The holidays make for one of the most stressful times of the year. You have all your everyday obligations, work, family, caring for extended family, paying your bills, and taking care of everyday needs. It would be nice if when the extra work of the holiday season comes you could just swap the more mundane responsibilities for those that are fun, but you don’t get to do that. Instead, you add in cooking holiday meals, shopping for food and gifts, entertaining, extra social and school events, and wrapping presents to everything else that needs to be done.
It’s no wonder we all feel rushed and stressed when November rolls around. Women, not surprisingly, feel this stress more disproportionally than men according to a study on holiday stress. Women, the study found, take on more of the holiday-specific tasks such as decorating, shopping, and cooking. They also have a harder time relaxing during the holiday season and are more likely to fall into bad habits, including comfort eating.
To find out ways to practice self-care during the holiday season, I asked nine women for their ideas. This is what they said works best for them:
Give yourself permission to take care of you. As women we often put everyone else’s needs and wants ahead of our own. We feel guilty if we take time for ourselves or have our own needs come first. In order to practice self-care, you have to consciously decide to put yourself first sometimes and see that your needs are met. — Joy
Meditate. Sit quietly, even if only for 10 minutes, and take deep breaths. Focus on feeling your abdomen expand and contract. Close your eyes and breath in for 10 second, hold it for 10 seconds and then slowly release your breath. Just 15 minutes can help you feel relaxed all day. — Kathi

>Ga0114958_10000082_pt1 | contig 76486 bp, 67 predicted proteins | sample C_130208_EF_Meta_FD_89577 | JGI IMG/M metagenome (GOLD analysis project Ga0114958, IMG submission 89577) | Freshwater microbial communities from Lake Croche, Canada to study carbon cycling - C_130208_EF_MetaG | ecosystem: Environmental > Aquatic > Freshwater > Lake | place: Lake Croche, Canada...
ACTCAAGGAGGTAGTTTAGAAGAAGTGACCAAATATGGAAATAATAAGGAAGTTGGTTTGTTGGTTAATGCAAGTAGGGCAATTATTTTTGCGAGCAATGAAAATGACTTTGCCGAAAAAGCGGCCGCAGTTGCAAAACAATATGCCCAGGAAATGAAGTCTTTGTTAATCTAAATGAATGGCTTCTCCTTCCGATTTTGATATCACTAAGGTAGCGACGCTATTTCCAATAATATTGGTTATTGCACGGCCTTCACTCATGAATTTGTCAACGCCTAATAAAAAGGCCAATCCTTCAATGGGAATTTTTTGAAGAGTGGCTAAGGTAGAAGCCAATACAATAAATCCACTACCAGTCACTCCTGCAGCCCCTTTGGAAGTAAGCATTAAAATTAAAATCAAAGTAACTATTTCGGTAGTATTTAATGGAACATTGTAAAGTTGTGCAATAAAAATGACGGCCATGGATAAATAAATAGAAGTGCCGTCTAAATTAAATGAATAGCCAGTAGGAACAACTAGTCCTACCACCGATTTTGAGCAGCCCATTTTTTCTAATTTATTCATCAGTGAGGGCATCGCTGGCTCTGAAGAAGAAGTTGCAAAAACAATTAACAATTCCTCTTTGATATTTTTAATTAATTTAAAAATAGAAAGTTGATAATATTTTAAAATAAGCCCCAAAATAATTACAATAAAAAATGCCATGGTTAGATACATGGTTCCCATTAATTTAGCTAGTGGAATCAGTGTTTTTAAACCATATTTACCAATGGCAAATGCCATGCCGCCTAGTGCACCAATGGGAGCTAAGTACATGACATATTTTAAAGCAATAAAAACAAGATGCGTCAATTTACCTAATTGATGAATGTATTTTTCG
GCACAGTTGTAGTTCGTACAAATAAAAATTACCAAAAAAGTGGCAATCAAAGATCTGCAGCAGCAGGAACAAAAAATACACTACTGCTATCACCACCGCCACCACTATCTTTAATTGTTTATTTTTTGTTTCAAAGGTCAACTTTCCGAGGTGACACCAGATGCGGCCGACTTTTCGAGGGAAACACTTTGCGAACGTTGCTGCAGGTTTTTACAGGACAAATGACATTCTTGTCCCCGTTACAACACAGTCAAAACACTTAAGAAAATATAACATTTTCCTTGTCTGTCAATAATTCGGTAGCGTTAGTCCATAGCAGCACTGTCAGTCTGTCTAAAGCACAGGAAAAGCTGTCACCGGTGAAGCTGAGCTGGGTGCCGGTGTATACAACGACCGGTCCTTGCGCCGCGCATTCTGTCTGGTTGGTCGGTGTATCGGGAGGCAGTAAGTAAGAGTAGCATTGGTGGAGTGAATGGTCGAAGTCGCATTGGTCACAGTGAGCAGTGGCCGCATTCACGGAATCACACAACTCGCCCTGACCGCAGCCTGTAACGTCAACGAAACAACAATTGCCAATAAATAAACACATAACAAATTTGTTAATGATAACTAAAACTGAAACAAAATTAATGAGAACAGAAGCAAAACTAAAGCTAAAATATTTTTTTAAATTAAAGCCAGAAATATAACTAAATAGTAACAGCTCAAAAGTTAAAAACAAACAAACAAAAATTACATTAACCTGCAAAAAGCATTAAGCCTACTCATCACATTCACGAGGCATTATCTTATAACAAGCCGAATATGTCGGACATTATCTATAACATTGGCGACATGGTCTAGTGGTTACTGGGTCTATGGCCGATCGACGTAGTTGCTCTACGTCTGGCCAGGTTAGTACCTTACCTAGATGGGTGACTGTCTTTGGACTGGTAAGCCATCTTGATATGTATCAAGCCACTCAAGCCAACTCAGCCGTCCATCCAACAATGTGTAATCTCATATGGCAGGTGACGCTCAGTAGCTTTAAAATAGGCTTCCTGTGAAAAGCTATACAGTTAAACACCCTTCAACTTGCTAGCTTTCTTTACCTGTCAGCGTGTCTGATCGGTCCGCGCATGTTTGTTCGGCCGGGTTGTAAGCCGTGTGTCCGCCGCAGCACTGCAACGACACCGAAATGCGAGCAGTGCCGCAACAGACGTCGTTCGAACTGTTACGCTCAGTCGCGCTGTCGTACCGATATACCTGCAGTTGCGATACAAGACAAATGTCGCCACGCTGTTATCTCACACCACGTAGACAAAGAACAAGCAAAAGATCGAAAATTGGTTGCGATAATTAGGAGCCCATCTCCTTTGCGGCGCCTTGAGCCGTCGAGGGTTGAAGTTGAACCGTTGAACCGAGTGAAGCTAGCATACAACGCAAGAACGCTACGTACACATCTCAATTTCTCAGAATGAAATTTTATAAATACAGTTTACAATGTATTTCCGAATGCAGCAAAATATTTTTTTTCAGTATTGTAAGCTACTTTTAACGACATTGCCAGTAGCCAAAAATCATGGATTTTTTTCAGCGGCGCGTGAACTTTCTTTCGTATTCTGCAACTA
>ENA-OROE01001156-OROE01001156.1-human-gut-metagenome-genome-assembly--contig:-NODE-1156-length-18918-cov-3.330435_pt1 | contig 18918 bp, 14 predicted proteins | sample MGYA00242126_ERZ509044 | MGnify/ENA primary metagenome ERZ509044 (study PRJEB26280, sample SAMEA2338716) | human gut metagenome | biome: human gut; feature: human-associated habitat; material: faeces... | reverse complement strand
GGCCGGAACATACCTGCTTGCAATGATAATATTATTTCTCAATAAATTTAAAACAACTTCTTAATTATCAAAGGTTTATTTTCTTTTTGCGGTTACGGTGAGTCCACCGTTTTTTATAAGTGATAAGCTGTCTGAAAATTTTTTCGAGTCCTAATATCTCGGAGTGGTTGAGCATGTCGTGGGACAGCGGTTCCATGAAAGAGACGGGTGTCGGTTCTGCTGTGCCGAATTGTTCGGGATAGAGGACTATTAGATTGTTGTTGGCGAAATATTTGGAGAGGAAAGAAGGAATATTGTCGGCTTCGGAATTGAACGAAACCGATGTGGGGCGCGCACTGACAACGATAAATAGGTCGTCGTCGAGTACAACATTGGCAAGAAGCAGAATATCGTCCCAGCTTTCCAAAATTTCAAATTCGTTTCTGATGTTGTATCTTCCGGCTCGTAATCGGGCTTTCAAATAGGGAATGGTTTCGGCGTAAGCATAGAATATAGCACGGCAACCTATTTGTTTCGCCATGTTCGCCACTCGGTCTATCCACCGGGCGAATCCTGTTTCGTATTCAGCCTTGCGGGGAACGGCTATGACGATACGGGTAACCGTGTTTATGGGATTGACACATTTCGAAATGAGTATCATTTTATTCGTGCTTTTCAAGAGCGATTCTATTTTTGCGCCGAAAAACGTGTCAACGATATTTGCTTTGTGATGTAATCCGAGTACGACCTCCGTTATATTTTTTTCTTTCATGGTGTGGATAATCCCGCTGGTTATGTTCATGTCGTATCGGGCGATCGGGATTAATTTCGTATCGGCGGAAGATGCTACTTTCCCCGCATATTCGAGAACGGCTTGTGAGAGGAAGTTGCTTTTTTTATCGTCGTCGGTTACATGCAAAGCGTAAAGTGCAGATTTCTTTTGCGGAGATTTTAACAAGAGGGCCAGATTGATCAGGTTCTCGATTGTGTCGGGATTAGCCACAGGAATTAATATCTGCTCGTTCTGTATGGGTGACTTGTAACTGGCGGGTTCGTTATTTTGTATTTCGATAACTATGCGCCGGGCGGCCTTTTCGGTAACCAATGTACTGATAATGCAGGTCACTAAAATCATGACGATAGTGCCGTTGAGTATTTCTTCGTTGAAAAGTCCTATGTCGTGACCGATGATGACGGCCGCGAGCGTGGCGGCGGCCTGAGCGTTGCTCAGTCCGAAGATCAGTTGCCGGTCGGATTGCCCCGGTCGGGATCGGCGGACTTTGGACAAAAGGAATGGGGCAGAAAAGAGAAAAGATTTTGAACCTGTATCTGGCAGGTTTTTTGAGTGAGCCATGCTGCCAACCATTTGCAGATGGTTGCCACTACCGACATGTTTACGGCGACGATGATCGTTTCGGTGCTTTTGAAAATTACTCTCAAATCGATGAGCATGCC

Find shortcuts. Shop online rather than fighting the crowds at the mall. Order take-out on evenings when you have special events to attend. Pay someone to wrap your presents. Buy refrigerator cookie dough rather than making cookies from scratch. Allow yourself to use shortcuts if it means reducing some of the stress of the day. — Liz
Be choosy. You don’t have to go to every holiday party or attend every holiday event. Choose the ones that fit into your schedule and your life. Don’t feel guilty about the ones you don’t attend. When you are choosy, you tend to pick those that you know you will enjoy. This includes being selective about who you spend your time with. If there are people who are toxic to your life, choose not to be with them. Spend time with those who lift you up rather than bring you down. — Ginger
Lower your expectations. We can sometimes get caught up into trying to create the “perfect” holiday. There’s no such thing. You don’t have to have a tree that rivals the one in the department store window or a dinner that tastes like it was cooked by a famous chef. Focus on what is important to you and work to include that into your holiday celebrations. — Sandie
Practice gratefulness. Start each day by thinking about three things you are grateful for in your life. Whenever you are feeling stressed, sit down and focus on the good things in your life. By focusing on gratefulness, you learn what is important to you. — Susan
Make time for yourself. Enjoy an evening where it is you and a glass of wine. No children, no spouse, no noise. Take time to enjoy your own company. This gives you time to unwind and recharge. — Denise
Make a budget. One of the biggest holiday stressors is the financial one. You might worry that you are spending too much money, but feel cheap if you don’t buy someone the gift they desperately want. Decide in advance how much money you feel comfortable spending and that won’t cause you stress in January and then stick to your budget. It might be hard to pass up the perfect, and too expensive, gift, but lowering your anxiety levels is worth it. — Anne
Eat healthy. During the holiday season, it is easy to grab dinner on the run or make an unhealthy dinner because it is quick and easy. But eating unhealthy foods can increase stress levels. It’s important to take care of yourself physically. — Jeannie
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Eileen Bailey is a freelance health writer. She is the author of What Went Right: Reframe Your Thinking for a Happier Now, Idiot’s Guide to Adult ADHD, Idiot’s Guide to Cognitive Behavioral Therapy, Essential Guide to Overcoming Obsessive Love, and Essential Guide to Asperger’s Syndrome. She can be found on Twitter @eileenmbailey and on Facebook at eileenmbailey.